COUNTRY. Directed by Richard Pearce; written by William D. Wittliff; produced by William D. Wittliff and Jesse Lange for Touchstone. Starring Jessica Lange and Sam Shepard. Rated PG.
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Cities or suburbs are the usual settings for movies about today's problems. Country, obviously, is different. The locale here is real country—an itty bitty town with gigantic grain elevators (do they ever really fill those things?) surrounded by lots of flat, open farmland.
This realistic and powerful setting (the movie was filmed in Iowa) is one of the stars of Country. Both it and the human cast are impressive. Unfortunately, the movie's politics are hard to focus on, at least for this lifelong city dweller. And they tend to overwhelm the interesting domestic drama.
Jewell (Lange) and Gil Ivy (Shepard) are farmers working land that has been in her family for generations. But times aren't good for the small, family-run farm. They have the usual weather problems—drought, tornadoes, etc. But they also get low prices for their crops and must make payments on their government loans as well as live off the proceeds.
Then there's a policy shift in the Farmers Homes Administration. From being accomodating to long-term loan holders, they change to trying to "cut their losses." Families like the Ivys, with greatly diminished net worth, are to be urged to liquidate.
This suggestion hits them like a ton of bricks. Gil can't handle the implication that he's a failure, and starts to drink. But Jewell decides to fight back as best she can.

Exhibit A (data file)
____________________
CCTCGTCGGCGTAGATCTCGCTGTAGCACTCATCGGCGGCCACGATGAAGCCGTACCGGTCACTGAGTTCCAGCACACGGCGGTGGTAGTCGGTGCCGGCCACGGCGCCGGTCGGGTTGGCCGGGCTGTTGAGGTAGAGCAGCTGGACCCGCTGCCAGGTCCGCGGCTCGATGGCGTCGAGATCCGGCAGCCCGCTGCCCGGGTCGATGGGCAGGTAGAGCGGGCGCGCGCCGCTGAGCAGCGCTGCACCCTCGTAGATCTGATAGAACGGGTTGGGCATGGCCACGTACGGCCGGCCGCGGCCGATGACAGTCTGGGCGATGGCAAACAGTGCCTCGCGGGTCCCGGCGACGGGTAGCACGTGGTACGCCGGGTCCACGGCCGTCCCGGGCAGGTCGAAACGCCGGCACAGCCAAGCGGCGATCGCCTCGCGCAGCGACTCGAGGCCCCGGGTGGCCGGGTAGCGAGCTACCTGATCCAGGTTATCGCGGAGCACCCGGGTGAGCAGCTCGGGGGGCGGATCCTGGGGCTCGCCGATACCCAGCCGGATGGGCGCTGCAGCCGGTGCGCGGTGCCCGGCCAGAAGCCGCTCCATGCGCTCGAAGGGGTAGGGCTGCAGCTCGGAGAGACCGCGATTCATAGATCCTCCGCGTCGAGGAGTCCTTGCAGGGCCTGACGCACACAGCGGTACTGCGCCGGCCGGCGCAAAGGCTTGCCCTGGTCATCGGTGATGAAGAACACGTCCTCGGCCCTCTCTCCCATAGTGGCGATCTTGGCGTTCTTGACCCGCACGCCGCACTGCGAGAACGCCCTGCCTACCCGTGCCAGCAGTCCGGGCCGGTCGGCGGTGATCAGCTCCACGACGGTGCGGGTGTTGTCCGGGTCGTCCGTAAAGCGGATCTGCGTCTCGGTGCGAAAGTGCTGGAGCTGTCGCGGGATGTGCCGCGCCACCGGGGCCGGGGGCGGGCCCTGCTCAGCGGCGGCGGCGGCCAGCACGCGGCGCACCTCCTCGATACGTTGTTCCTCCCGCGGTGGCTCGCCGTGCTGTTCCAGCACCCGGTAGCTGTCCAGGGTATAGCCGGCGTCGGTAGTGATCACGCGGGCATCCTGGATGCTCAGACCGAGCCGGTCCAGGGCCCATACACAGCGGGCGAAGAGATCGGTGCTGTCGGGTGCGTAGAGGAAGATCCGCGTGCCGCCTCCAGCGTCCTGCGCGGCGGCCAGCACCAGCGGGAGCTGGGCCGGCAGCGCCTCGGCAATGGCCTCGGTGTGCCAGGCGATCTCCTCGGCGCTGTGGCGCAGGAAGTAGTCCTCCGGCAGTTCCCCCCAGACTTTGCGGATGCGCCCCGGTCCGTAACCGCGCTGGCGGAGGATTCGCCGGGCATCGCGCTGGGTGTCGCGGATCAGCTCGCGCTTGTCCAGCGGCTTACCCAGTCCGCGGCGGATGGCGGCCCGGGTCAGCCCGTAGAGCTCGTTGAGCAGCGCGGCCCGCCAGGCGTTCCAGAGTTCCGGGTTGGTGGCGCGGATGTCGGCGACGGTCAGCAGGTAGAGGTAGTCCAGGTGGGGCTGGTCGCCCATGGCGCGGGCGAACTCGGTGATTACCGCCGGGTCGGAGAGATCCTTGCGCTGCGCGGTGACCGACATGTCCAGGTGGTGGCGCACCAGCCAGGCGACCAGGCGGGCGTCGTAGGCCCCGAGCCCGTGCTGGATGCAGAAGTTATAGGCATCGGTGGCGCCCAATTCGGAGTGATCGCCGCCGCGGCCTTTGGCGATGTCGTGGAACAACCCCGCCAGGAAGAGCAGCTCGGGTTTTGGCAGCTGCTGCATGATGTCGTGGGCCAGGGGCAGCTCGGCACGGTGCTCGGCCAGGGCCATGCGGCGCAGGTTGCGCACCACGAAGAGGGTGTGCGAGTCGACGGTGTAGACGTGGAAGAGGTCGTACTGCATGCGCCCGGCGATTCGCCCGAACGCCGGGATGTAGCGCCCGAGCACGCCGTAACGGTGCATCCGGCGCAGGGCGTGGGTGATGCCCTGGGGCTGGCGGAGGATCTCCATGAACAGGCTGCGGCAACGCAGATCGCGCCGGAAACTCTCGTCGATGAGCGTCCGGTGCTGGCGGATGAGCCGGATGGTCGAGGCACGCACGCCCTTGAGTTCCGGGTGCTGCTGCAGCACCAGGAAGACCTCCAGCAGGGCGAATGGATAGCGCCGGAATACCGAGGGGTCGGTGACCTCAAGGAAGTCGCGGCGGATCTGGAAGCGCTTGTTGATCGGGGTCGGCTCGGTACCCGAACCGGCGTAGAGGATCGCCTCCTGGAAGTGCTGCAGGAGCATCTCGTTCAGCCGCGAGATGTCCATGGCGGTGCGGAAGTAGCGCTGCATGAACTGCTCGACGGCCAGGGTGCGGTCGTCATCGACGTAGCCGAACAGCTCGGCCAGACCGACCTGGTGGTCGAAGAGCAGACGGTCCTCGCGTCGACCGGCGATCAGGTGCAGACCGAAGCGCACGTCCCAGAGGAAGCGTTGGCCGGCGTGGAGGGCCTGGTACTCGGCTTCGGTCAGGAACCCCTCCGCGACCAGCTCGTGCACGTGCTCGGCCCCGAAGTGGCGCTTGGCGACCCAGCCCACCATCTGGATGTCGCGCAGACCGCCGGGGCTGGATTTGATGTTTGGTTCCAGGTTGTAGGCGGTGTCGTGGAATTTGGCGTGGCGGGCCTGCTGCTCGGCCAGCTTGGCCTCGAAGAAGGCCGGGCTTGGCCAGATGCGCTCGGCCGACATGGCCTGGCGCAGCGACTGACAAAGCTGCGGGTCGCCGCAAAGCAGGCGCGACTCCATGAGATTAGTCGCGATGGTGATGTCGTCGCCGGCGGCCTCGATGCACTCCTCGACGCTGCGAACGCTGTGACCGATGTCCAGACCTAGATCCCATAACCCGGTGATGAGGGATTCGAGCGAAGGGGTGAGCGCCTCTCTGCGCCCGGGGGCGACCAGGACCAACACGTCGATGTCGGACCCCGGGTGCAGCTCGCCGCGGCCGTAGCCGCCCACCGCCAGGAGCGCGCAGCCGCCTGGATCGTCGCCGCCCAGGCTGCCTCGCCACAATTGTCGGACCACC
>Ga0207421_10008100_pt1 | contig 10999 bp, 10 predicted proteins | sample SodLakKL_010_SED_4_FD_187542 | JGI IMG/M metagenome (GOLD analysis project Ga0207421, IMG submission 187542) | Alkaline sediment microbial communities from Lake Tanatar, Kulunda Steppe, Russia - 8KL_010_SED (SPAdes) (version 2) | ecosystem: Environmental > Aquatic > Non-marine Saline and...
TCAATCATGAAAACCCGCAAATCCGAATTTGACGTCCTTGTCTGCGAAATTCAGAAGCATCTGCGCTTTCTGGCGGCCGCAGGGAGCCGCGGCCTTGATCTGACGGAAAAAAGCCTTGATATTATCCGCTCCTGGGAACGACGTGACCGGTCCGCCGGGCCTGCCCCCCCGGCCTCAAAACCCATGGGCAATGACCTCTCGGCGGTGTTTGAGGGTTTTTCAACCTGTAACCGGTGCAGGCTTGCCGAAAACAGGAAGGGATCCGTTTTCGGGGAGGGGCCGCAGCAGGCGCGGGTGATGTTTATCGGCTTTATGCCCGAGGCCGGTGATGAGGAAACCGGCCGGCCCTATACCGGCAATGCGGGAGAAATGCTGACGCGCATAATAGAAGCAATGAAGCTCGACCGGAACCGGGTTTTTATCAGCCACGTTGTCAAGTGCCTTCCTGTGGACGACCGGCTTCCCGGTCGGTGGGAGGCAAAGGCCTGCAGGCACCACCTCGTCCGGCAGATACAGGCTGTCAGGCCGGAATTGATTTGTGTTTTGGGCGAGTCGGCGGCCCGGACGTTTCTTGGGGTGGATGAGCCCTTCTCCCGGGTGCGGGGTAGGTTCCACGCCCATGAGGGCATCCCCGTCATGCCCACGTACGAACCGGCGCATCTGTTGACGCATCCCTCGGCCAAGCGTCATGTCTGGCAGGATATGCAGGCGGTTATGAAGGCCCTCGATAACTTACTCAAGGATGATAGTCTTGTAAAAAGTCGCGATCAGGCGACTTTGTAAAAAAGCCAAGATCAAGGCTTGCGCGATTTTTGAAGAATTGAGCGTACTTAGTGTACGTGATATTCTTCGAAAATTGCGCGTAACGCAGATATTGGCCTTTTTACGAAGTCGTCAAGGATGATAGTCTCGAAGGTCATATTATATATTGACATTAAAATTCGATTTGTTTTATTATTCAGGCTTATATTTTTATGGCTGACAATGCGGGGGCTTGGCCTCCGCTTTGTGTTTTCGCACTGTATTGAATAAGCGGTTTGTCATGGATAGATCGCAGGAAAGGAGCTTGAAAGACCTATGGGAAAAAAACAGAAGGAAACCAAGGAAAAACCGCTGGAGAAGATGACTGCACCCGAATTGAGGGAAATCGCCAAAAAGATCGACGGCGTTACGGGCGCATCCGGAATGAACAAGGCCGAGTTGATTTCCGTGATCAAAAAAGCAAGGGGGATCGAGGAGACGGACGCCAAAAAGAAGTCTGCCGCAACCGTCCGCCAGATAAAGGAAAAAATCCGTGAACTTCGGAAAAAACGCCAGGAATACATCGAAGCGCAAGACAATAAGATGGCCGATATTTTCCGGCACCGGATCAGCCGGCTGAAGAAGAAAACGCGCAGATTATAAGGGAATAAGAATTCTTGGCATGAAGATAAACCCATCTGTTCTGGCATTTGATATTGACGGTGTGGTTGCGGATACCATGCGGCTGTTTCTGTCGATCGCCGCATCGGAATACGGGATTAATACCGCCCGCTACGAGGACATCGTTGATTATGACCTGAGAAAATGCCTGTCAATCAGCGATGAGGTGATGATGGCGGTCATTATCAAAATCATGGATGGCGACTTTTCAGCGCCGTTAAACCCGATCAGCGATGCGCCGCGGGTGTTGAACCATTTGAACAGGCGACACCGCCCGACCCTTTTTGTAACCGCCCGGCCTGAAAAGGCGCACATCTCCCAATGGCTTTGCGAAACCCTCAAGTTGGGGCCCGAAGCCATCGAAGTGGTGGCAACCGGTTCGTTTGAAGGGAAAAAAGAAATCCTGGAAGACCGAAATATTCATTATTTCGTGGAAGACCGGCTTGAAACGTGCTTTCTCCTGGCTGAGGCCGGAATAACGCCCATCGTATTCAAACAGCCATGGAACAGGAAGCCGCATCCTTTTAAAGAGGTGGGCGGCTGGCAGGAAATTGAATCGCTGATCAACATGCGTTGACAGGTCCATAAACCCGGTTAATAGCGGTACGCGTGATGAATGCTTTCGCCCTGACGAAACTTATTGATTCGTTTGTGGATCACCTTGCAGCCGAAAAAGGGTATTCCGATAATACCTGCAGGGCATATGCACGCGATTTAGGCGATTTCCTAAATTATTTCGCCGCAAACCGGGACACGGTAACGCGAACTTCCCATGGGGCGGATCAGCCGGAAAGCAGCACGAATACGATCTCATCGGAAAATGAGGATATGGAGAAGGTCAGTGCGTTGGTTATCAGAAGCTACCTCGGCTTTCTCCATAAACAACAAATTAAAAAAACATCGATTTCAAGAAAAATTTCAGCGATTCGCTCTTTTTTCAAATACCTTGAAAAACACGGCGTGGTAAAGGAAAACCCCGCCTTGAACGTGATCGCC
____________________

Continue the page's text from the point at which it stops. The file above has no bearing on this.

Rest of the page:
It's hard to believe now that Lange's first movie was the remake of King Kong. She's a fine actress and proves it again here. She and Shepard make a nice couple, and both give effective performances. The movie is at its best showing the Ivys and their reactions to problems.
In the first third of the movie, Jewell is almost always shown fixing food—a realistic detail all homemaker/mothers can appreciate. For the most part, the characters' reactions to the disruption of this happy domesticity are realistic and dramatically effective. Everyone is a little short on compassion for Gil, though. Especially since we're shown no evidence that the difficulties are more his fault than anyone else's.
Moviegoers with more experience of rural life than I will respond to this movie differently. I was fascinated by its look at different lifestyle, but uncomfortable with its politics. A little more background would have helped to make the Ivys' case stronger and the bureaucrats' weaker. Or vice versa. As it is, Country left me a little fuzzy.
October 31, 1984